Suddenly, Democrats were insisting on a whole laundry list of concessions on everything from climate change to abortion and sanctuary cities — nothing, Braun argued, that had anything to do with saving lives or the economy. And this is all going on, he lamented, during a “bona fide effort to tamp this virus down.” While the rest of the country is sitting at home, anxiously waiting for help and direction, Democratic leaders are hijacking the relief money desperately needed by hospitals, families, and small businesses. Why? Because their concern isn’t helping this nation. It’s advancing extremism — no matter the cost.
Frankly, the editors at the Wall Street Journal pointed out, it’s sad. Instead of working together for the good of America, liberals like House Majority Whip James Clyburn (D-S.C.) are telling Democrats to see the crisis as a “tremendous opportunity to restructure things to fit our vision.” “That’s the display of Democratic leadership in a crisis the nation received on Monday… When America most needs bipartisan cooperation, Democrats add to the economic uncertainty by putting their partisan interests above the needs of the country… The political chronology is instructive — and depressing…”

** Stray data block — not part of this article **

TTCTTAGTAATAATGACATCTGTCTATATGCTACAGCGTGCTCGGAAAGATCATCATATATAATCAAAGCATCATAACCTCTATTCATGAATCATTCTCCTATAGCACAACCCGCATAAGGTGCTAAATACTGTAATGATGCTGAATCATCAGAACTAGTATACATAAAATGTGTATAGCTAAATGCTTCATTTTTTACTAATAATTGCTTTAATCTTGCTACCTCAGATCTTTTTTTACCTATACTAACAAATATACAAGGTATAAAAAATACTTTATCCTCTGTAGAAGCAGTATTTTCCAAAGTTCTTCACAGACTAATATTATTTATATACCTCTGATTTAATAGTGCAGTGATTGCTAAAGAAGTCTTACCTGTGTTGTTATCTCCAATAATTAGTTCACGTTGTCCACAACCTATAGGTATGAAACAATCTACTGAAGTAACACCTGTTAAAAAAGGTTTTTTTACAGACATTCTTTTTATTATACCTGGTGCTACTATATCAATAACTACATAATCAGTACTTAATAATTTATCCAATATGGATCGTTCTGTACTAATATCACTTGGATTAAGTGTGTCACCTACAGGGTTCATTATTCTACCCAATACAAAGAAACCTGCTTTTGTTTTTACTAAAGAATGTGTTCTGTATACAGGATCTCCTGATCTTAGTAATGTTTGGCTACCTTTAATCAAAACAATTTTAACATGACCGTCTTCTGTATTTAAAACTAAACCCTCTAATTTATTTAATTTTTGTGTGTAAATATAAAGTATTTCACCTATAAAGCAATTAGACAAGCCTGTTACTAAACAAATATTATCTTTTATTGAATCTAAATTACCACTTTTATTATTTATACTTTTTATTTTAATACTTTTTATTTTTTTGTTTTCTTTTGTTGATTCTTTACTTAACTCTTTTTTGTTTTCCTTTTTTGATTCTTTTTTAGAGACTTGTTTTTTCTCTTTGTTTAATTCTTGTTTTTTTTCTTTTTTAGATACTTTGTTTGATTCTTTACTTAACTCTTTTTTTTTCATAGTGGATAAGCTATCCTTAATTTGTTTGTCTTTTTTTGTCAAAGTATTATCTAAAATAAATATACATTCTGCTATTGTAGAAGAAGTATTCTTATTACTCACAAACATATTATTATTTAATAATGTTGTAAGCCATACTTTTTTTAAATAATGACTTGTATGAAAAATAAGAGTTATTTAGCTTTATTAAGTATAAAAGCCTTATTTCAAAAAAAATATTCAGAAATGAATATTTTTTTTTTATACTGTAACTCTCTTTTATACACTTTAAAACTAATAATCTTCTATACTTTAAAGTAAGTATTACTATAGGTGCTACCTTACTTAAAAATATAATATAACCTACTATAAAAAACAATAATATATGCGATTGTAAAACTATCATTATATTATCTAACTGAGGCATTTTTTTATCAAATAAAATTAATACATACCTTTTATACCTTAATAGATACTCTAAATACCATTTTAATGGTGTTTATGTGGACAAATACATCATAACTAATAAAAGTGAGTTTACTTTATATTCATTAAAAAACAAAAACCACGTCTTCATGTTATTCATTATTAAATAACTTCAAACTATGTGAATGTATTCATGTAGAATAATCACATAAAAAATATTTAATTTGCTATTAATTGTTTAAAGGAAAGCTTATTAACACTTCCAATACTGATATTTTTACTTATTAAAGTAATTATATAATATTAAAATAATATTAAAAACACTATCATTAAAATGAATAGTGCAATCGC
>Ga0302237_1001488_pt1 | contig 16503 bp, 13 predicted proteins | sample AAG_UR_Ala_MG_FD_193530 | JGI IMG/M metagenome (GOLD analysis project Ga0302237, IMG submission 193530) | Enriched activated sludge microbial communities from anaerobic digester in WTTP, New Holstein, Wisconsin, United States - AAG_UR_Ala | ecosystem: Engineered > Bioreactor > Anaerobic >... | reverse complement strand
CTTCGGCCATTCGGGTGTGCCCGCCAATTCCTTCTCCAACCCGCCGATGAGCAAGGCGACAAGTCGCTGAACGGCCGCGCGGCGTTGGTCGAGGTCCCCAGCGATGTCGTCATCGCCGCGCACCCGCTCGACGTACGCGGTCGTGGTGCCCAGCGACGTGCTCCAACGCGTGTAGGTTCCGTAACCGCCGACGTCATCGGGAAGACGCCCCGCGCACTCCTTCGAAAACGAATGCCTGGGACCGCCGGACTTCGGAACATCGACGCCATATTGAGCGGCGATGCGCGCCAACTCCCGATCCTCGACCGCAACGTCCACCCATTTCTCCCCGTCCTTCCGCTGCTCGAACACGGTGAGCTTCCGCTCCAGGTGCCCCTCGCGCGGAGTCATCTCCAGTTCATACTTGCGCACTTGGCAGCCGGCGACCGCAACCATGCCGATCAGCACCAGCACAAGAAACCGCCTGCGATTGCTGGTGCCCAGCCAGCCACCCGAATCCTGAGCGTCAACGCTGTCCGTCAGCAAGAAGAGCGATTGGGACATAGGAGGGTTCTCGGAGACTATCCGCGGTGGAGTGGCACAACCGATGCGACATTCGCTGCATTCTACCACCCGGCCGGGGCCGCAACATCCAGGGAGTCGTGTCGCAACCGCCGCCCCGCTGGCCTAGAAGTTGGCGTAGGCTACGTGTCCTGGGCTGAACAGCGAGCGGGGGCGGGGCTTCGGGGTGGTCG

And, even more ironic, liberals are trying to jam Republicans, the editors point out, on an agenda so radical they “couldn’t pass [it] in normal times.” Things like: carbon emission mandates, Planned Parenthood funding, a nationwide ballot harvesting program, same-day voter registration, visa extensions for immigrants, a postal bailout, corporate pay equity, the return of “Obamaphones,” and more. It isn’t Christmas — but this proposal sure feels like it.
“Republicans had a deal,” President Trump tweeted, “until Nancy Pelosi rode into town from her extended vacation. The Democrats want the Virus to win? They are asking for things that have nothing to do with our great workers or companies. They want Open Borders & Green New Deal. Republicans shouldn’t agree!” Now, as the clock ticks on, even Senate Democrats are getting “antsy” about Pelosi’s strategy. Senators Doug Jones (Ala.), Tim Kaine (Va.), Gary Peters (Mich.), Jon Tester (Mont.), and Joe Manchin (W. Va.) urged the Senate to move — and fast.
Let’s hope they do. It’s hard enough to fight this virus and hold the economy together as it is. Adding the mess of partisan politics only puts more people at risk. If Nancy Pelosi can’t put self-interest aside and do her duty for the good of America, then maybe it’s time she took the government’s advice and stayed home.
Originally published here.
One Church’s Story of What Not to Do